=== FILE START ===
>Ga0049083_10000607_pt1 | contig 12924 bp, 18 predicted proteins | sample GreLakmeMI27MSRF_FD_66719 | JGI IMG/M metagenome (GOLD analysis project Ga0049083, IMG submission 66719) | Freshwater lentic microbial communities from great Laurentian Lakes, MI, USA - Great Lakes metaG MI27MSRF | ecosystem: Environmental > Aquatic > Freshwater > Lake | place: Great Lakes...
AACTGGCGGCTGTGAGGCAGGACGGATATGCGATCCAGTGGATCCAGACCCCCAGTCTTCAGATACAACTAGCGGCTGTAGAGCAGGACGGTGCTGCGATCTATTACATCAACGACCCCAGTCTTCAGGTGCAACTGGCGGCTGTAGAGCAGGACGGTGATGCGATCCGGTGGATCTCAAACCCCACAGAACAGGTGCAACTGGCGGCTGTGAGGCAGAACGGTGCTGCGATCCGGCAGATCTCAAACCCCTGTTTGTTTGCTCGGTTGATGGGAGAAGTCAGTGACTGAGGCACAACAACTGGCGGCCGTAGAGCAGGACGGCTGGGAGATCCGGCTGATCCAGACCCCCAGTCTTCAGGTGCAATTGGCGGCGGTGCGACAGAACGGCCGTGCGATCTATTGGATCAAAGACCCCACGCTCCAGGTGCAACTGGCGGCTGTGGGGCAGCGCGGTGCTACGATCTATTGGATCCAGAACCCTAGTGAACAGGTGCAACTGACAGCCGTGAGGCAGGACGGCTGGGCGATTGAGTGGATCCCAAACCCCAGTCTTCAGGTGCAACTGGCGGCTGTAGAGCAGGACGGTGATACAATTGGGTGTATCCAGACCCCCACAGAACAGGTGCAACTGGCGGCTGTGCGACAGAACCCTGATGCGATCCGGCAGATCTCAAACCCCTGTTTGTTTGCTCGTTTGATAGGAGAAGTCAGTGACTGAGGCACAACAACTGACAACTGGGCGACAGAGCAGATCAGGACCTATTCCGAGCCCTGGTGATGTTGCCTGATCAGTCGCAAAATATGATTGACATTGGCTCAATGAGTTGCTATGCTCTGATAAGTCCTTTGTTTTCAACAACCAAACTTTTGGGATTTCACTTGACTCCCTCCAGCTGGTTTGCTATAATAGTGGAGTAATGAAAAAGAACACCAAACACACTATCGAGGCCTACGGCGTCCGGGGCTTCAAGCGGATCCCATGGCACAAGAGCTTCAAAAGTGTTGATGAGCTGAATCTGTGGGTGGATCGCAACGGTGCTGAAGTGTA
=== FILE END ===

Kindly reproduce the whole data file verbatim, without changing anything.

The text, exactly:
>Ga0049083_10000607_pt1 | contig 12924 bp, 18 predicted proteins | sample GreLakmeMI27MSRF_FD_66719 | JGI IMG/M metagenome (GOLD analysis project Ga0049083, IMG submission 66719) | Freshwater lentic microbial communities from great Laurentian Lakes, MI, USA - Great Lakes metaG MI27MSRF | ecosystem: Environmental > Aquatic > Freshwater > Lake | place: Great Lakes...
AACTGGCGGCTGTGAGGCAGGACGGATATGCGATCCAGTGGATCCAGACCCCCAGTCTTCAGATACAACTAGCGGCTGTAGAGCAGGACGGTGCTGCGATCTATTACATCAACGACCCCAGTCTTCAGGTGCAACTGGCGGCTGTAGAGCAGGACGGTGATGCGATCCGGTGGATCTCAAACCCCACAGAACAGGTGCAACTGGCGGCTGTGAGGCAGAACGGTGCTGCGATCCGGCAGATCTCAAACCCCTGTTTGTTTGCTCGGTTGATGGGAGAAGTCAGTGACTGAGGCACAACAACTGGCGGCCGTAGAGCAGGACGGCTGGGAGATCCGGCTGATCCAGACCCCCAGTCTTCAGGTGCAATTGGCGGCGGTGCGACAGAACGGCCGTGCGATCTATTGGATCAAAGACCCCACGCTCCAGGTGCAACTGGCGGCTGTGGGGCAGCGCGGTGCTACGATCTATTGGATCCAGAACCCTAGTGAACAGGTGCAACTGACAGCCGTGAGGCAGGACGGCTGGGCGATTGAGTGGATCCCAAACCCCAGTCTTCAGGTGCAACTGGCGGCTGTAGAGCAGGACGGTGATACAATTGGGTGTATCCAGACCCCCACAGAACAGGTGCAACTGGCGGCTGTGCGACAGAACCCTGATGCGATCCGGCAGATCTCAAACCCCTGTTTGTTTGCTCGTTTGATAGGAGAAGTCAGTGACTGAGGCACAACAACTGACAACTGGGCGACAGAGCAGATCAGGACCTATTCCGAGCCCTGGTGATGTTGCCTGATCAGTCGCAAAATATGATTGACATTGGCTCAATGAGTTGCTATGCTCTGATAAGTCCTTTGTTTTCAACAACCAAACTTTTGGGATTTCACTTGACTCCCTCCAGCTGGTTTGCTATAATAGTGGAGTAATGAAAAAGAACACCAAACACACTATCGAGGCCTACGGCGTCCGGGGCTTCAAGCGGATCCCATGGCACAAGAGCTTCAAAAGTGTTGATGAGCTGAATCTGTGGGTGGATCGCAACGGTGCTGAAGTGTA